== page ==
It’s been 50 years since American singer Cherilyn “Cher” Sarkisian released her No. 1 song “I Got You Babe,” and she is still unparalleled in the pop music industry. On Dec. 26, she will be acknowledged for her work when she receives a Kennedy Center Honor in a televised ceremony. Such an honor is not new to her, as she has won a Grammy, an Academy Award, an Emmy, three Golden Globe Awards and the Best Actress Award at the Cannes Film Festival. This year, Cher has even more reason for the acknowledgement.
In consideration of all her hits and her compelling story to stardom, the Oriental Theatre in Chicago, Illinois, premiered the musical “The Cher Show” on June 28, and the musical is playing on Broadway throughout December. It depicts Cher’s life from her early years through her current life as a record-breaking recording artist, performer and actress.
Her success was something she had to work for, though. Her parents got divorced when Cher was just 10 months old, and she did not have a relationship with her father. Rather, she looked to the other men her mother dated for a father figure. During her infancy and early childhood, her mother, in desperation because of her impoverished conditions, left little Cher in a Catholic orphanage. Thankfully, her single mother was able to secure a better financial situation and could independently care for Cher and eventually her sister.
The future “Goddess of Pop” experienced more strife than her family’s finances. She overcame personal obstacles, such as dyslexia, which compelled her to drop out of school at the age of 16, limiting her career options. With such a jarring realization in mind, Cher enrolled in acting classes and met her husband-to-be, Phillip “Sonny” Bono, soon after. Sonny, who was 27, helped launch 16-year-old Cher’s career.
She began backup singing as Sonny arranged. Cher sang “Be My Baby” by The Ronettes and Darlene Love’s “A Fine, Fine Boy.” Although quite difficult to believe considering her flamboyant, confident performances, Cher was shy when she first arrived on the stage. With Sonny, she sang hits like “I’ve Got You Babe” and “The Beat Goes On.” Before doing so, they had their share of trials, such as with their attempts to produce songs like “The Letter” and “Baby Please Don’t Go” under stage names Caesar and Cleo. The songs were flops, but they rose above their failures and kept working.
Upon changing their names to Sonny and Cher, the singers were far more successful. “I Got You Babe” went to No. 1 on the charts, and their previous flop, “Baby Don’t Go,” climbed to No. 8 once the duo released their first album, “Look at Us.” Over the next two years, Sonny and Cher released hits, a sharp contrast to their early days, and they first experienced success when Cher was 19 and Sonny was 30.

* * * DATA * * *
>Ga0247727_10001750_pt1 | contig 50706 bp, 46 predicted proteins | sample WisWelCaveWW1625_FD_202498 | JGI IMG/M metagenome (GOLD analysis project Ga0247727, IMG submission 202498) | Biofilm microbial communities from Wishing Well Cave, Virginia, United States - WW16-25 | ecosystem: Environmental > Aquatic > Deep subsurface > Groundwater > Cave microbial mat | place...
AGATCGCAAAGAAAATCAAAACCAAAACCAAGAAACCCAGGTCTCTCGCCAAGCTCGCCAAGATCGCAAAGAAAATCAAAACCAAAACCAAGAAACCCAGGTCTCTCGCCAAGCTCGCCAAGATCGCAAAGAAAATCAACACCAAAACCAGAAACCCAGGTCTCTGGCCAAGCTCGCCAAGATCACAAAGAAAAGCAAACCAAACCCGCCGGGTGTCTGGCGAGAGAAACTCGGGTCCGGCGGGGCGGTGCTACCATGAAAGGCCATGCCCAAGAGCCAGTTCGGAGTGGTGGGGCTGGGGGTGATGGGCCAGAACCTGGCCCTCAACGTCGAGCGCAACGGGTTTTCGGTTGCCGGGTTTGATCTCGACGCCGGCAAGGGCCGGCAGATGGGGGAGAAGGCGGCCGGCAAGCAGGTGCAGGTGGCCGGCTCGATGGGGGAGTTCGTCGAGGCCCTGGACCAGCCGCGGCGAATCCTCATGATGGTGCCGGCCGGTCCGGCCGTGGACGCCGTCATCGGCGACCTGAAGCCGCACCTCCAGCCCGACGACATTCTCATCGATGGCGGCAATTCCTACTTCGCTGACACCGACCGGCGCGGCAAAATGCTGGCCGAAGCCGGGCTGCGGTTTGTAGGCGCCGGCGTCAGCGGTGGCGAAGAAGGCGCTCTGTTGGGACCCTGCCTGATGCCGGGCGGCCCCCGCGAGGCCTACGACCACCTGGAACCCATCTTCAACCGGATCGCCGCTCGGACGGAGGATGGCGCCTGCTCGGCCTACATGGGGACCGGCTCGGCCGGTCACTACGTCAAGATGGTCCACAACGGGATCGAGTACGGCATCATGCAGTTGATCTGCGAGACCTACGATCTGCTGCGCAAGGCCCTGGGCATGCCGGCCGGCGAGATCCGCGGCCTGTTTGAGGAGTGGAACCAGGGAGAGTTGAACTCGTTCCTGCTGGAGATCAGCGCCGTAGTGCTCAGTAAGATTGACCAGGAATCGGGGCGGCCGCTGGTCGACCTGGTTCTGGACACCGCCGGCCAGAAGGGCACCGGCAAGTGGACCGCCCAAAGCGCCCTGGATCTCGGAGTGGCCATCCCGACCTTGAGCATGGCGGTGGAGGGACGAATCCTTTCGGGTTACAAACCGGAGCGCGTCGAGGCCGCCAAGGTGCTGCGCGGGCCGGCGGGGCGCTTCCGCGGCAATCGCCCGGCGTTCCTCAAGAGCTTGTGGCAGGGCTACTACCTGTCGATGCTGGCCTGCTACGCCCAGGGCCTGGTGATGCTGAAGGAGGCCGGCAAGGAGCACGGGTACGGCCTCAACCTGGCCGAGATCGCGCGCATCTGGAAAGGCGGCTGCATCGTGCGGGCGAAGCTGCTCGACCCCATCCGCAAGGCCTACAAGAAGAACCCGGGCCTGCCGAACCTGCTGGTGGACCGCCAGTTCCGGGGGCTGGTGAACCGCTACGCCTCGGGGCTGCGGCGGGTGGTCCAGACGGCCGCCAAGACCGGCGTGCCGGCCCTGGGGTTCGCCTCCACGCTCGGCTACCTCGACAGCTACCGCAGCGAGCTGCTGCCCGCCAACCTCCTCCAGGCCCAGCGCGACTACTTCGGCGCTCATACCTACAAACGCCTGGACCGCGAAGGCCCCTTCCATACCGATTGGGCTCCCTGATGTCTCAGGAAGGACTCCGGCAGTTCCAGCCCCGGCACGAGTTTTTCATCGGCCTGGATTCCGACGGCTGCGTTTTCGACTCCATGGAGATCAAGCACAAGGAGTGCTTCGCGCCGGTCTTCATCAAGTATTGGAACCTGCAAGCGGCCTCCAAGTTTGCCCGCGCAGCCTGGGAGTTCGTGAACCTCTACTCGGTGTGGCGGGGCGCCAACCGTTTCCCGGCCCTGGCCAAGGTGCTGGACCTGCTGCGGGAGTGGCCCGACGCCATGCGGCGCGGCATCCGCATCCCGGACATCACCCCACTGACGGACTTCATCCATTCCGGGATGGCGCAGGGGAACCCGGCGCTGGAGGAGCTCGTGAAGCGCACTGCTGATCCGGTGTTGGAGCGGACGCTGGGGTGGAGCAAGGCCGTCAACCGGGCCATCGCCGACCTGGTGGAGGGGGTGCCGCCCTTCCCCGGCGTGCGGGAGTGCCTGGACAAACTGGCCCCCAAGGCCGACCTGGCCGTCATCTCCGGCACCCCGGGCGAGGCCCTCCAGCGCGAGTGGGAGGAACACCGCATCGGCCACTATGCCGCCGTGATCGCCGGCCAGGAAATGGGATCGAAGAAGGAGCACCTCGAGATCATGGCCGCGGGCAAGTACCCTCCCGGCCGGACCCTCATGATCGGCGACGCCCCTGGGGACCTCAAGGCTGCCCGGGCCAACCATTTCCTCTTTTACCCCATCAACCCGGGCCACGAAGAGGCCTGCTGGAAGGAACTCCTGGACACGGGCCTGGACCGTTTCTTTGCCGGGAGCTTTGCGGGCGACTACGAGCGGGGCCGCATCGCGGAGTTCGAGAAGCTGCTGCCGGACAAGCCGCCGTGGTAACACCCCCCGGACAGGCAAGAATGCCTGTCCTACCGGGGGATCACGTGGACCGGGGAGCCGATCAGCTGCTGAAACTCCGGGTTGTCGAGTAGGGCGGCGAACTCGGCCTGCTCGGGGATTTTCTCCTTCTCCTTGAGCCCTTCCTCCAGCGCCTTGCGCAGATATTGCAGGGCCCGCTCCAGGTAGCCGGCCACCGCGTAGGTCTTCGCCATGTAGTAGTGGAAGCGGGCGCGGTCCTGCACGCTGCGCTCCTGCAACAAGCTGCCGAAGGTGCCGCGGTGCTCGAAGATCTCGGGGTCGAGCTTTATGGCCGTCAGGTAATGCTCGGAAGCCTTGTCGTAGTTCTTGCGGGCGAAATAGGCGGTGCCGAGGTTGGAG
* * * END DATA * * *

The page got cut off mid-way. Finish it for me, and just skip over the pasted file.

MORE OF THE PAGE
Even while the two were becoming icons of the late ’60s as a couple with their flower-power wear and eccentric makeup and hairstyles, Sonny worked to brand Cher an unaccompanied success of her own name and independence. She released the song “All I Really Want to Do,” which rose to No. 16 on the charts, and “Bang, Bang,” a No. 2 hit, but she did not have her shining moment independently until she and Sonny debuted “The Sonny and Cher Comedy Show.”
By 1971, Sonny and Cher were no longer the “it” couple they were in the ’60s, as audiences were beginning to lose interest in them. Their big break came when television producers gave them the go-ahead for a summer replacement series in the comedy show.
During the run of the show, Cher had opportunities she never did before with the release of and recognition for her three No. 1 hits: “Gypsys, Tramps & Thieves,” “Half-Breed” and “Dark Lady.”
Her life with Sonny was nowhere near idyllic, though, as she was obtaining the goal they both had for years. Their marriage began to crumble, ending with separation and divorce in 1974.
As time progressed, Cher underwent a number of trials and tribulations, one being a short-lived marriage to Gregg Allman just three days after her divorce with Sonny, which resulted in a divorce and a son, Elijah Allman.
She struggled to make her presence in the sound circuit known again. In 1979, the singer had some success with her top 10 disco hit “Take Me Home,” but her other songs did not make the charts. Cher turned to acting in a Broadway show called “Come Back to the Five and Dime, Jimmy Dean, Jimmy Dean” and then in hit films like “Mask, Moonstruck” and “The Witches of Eastwick.”
Cher gained a greater fanbase when she proved that she could succeed not only as a singer but also an actress, and she became known as a performer in several arenas. While she attained fame as an actress, Cher also released the No. 3 hit “If I Could Turn Back Time” and No. 6 hit “After All,” a duet with Peter Cetera, bringing her back to the Billboard charts.
Cher has continued to dazzle as the eccentric powerhouse of an artist she is and always has been. She isolated herself after her “The Farewell Tour” in 2005, only to return again in 2008 with the deal she finalized with the Colosseum at Caesars Palace in Las Vegas to play there for the next three years.
In the past decade, Cher has starred in more films, the most recent being the musical film “Mamma Mia! Here We Go Again,” for which she has recorded all of the ABBA songs featured in the album. She showed her star quality as Ruby Sheridan, Donna’s mother and Sophie’s grandmother, who decides to attend Donna’s hotel opening despite 30 years of disassociation from her daughter and granddaughter.
This December, Cher will receive her honor from the Kennedy Center, and it will be well-deserved. She has become the star she wanted to be when she was a young girl, overcoming every obstacle that came her way — struggling with poverty, a dysfunctional family structure and learning disabilities. The beat still goes on for Cher, and the 72-year-old star will only continue to shine.
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